For Gay Men, Boycotting Equinox Gym is a Complicated Proposition | OPINION

For many gay men, the gym is more than just a place to work out—it's a safe haven for socializing, networking, maybe even meeting a new boyfriend.

Nowhere is this more true than at Equinox, the high-end fitness chain known for its luxe facilities, expert classes and hefty fees. (An annual membership can run more than $3,000.) In New York and other queer meccas, Equinox has replaced the bar as the nexus of LGBT life.

So many gay men were shocked to hear Stephen Ross, chairman of the board of Equinox's parent corporation, Related Companies, was hosting a high-ticket fundraiser in the Hamptons on Friday for Donald Trump's reelection bid.

One reason Ross' support for Trump felt like a punch to the gut is that Equinox has built its brand, at least in part, on being an inclusive, LGBT-friendly place.

This isn’t just a boycott because we disagree politically. Equinox and Soul Cycle literally built communities on inclusion, appealing to women and LGBTQ. You don’t get it both ways! Ross exploited our values of all welcome for $ so he can fundraise for a white supremacist. Nope

— Peyton James (@Fedupwith45) August 8, 2019

In New York, boycotting Chick-Fil-a—whose CEO, Dan Cathy, donated to groups supporting conversion therapy and opposing same-sex marriage—was easy: The chain didn't have any locations in the city until fairly recently. The same goes for boycotting Coachella, which is owned by Republican billionaire Philip Anshutz, who has funneled hundreds of thousands to fight LGBT equality. Few Manhattanites were flying cross-country for a music festival to begin with.

But this? This hits home.

"I know several friends who live and breath Equinox," says gay filmmaker Jeff L. Lieberman. "It'll be interesting to see how this decision affects them."

Get into this special Pride edition of our signature Hip-Hop Yoga class, and vibe to the true rhythm of Pride. #PoweredByPride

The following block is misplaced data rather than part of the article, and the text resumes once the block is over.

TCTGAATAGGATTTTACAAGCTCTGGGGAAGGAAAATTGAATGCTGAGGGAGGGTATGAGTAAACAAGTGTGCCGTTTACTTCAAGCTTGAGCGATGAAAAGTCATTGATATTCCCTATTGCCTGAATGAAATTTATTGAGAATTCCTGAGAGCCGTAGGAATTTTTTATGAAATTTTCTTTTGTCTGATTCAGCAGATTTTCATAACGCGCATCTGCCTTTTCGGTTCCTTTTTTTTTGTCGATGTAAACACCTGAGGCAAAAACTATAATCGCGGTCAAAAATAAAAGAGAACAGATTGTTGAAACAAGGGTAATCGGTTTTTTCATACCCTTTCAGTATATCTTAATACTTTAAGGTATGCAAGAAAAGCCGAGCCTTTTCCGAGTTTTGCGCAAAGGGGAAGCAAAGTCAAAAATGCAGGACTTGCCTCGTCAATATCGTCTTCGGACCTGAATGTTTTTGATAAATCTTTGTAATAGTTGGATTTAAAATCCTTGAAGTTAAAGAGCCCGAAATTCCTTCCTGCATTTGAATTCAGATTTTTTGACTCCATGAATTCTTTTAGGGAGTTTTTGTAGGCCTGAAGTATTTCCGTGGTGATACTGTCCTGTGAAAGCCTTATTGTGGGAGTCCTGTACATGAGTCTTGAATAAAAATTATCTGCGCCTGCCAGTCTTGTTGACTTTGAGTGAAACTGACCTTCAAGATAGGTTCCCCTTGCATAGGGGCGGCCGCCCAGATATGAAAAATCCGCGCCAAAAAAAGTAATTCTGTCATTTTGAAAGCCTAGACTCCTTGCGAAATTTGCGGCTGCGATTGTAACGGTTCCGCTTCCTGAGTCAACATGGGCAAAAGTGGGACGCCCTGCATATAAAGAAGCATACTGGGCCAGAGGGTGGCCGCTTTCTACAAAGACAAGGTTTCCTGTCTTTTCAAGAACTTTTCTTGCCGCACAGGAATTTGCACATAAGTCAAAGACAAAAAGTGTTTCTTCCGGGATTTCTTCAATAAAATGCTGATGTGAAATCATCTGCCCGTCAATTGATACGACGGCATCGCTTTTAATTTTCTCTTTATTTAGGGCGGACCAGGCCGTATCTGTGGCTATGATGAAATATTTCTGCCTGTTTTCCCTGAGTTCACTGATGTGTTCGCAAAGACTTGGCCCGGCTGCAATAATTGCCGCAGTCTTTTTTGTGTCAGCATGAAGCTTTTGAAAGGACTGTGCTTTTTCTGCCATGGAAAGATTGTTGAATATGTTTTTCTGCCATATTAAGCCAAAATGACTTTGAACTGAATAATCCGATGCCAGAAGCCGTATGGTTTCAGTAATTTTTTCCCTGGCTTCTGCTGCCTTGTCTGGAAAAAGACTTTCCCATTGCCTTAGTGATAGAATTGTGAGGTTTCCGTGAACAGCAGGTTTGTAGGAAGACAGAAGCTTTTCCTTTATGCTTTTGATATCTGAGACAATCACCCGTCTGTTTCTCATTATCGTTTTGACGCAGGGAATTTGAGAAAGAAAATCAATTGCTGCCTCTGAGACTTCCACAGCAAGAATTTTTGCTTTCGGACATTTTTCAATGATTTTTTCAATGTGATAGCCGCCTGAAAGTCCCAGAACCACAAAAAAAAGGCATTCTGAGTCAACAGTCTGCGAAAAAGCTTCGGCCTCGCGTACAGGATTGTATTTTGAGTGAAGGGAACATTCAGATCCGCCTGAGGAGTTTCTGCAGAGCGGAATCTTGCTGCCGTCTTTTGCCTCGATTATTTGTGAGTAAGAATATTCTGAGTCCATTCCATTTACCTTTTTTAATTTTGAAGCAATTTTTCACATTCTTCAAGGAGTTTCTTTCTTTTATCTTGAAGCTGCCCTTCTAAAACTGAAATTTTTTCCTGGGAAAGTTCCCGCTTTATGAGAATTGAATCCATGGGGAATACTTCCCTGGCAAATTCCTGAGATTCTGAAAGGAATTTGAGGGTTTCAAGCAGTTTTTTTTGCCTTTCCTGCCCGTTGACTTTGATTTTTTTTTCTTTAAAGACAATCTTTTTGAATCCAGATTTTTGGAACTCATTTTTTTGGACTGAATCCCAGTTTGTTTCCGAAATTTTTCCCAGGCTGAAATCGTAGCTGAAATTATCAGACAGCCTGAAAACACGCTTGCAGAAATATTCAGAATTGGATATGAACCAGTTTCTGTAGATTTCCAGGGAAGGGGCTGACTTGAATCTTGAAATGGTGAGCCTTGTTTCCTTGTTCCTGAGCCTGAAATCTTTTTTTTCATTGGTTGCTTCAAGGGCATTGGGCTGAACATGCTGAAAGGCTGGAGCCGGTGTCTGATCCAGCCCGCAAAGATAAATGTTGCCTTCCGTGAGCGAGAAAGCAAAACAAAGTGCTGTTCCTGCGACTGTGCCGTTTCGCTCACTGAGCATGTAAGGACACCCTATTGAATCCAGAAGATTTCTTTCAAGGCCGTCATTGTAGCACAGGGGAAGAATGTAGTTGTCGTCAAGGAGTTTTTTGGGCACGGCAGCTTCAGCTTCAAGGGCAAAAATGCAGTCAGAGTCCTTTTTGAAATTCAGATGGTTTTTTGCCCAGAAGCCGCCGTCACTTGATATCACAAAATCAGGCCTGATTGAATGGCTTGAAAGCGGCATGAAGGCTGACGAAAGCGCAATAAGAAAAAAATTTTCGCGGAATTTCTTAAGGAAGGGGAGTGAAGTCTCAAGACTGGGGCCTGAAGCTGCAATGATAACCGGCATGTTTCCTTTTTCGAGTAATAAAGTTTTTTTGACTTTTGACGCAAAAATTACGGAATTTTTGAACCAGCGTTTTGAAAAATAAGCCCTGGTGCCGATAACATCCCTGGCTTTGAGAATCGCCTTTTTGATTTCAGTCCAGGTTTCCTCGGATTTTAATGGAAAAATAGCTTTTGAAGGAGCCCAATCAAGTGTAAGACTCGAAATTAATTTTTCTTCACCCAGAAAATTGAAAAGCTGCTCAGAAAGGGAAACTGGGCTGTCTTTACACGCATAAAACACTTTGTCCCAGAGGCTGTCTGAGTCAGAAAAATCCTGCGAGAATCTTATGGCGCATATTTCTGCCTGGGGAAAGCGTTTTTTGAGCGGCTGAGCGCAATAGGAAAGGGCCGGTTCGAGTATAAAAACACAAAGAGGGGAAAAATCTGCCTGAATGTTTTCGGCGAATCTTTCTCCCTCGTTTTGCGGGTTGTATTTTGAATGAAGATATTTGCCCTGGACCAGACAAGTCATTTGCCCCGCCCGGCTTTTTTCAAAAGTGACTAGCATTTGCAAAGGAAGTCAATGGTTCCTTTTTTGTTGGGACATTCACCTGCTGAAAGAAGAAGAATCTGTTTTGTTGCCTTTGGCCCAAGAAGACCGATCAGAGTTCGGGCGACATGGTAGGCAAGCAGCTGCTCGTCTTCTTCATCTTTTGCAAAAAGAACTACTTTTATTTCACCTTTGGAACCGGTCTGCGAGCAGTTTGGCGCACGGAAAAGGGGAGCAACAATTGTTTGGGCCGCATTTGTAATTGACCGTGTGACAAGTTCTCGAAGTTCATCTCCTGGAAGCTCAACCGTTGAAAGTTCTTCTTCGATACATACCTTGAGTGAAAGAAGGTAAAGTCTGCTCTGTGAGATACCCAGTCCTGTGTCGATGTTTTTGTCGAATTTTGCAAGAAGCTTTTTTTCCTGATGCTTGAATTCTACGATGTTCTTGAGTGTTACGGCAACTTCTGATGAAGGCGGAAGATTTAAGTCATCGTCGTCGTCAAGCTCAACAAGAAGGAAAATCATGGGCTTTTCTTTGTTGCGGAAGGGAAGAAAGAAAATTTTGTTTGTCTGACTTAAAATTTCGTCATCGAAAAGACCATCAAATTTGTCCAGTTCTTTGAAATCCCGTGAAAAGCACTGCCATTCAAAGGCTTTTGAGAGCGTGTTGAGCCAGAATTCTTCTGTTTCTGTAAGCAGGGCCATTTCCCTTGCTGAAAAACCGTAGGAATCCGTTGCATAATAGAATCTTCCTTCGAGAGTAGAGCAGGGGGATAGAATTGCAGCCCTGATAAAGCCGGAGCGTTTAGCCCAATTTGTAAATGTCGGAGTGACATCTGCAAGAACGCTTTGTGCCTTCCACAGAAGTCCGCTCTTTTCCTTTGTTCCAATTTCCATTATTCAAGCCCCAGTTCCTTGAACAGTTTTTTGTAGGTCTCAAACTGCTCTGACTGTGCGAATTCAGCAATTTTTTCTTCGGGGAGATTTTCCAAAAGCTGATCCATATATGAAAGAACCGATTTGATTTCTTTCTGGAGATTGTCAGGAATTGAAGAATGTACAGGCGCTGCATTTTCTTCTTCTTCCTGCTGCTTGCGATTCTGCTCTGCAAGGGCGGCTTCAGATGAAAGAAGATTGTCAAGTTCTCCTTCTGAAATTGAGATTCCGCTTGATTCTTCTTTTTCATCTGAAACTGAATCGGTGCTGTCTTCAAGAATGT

Posted by Equinox on Monday, June 12, 2017

Equinox—which also operates SoulCycle, PURE Yoga and the budget fitness chain Blink—has run LGBT-centric ads and classes and appeared at Pride parades for years. (It's 2019 Pride month campaign spotlighted vogue dancers and raised $20,000 to support the house ball scene.)

By Wednesday, several gay male celebrities were calling for their social media followers to dump Equinox.

Star Trek Discovery's Wilson Cruz tweeted he was cutting up his membership card—he also launched a petition calling on Equinox's corporate leaders to stop the fundraiser.

"It's important Equinox know WHY we're going to cancel our membership," the out actor wrote. "This fundraiser and it's ties to Stephen Ross, is a betrayal to our communities after masquerading as a corporate ally during Pride. You can't use us to make money and then use it to work against us. No."

Cancelled that membership @Equinox & as if! I never paid those outrageous non discounted ass soul cycle prices 🏳️‍🌈

— Jonathan Van Ness (@jvn) August 8, 2019

Out comic Billy Eichner asked Equinox in a tweet, "What's your policy for canceling memberships once a member finds out your owner is enabling racism and mass murder?"

Eichner later revealed he had canceled his membership.